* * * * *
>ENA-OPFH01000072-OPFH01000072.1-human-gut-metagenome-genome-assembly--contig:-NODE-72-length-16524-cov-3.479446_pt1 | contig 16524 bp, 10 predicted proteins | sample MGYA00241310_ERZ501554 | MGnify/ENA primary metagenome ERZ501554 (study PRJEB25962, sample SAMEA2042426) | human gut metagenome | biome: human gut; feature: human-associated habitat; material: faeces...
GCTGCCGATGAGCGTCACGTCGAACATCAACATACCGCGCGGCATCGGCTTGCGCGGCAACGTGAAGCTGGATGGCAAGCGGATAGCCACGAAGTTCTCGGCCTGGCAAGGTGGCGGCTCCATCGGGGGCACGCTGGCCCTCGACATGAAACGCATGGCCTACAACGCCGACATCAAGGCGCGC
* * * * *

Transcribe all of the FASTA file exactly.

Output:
>ENA-OPFH01000072-OPFH01000072.1-human-gut-metagenome-genome-assembly--contig:-NODE-72-length-16524-cov-3.479446_pt1 | contig 16524 bp, 10 predicted proteins | sample MGYA00241310_ERZ501554 | MGnify/ENA primary metagenome ERZ501554 (study PRJEB25962, sample SAMEA2042426) | human gut metagenome | biome: human gut; feature: human-associated habitat; material: faeces...
GCTGCCGATGAGCGTCACGTCGAACATCAACATACCGCGCGGCATCGGCTTGCGCGGCAACGTGAAGCTGGATGGCAAGCGGATAGCCACGAAGTTCTCGGCCTGGCAAGGTGGCGGCTCCATCGGGGGCACGCTGGCCCTCGACATGAAACGCATGGCCTACAACGCCGACATCAAGGCGCGC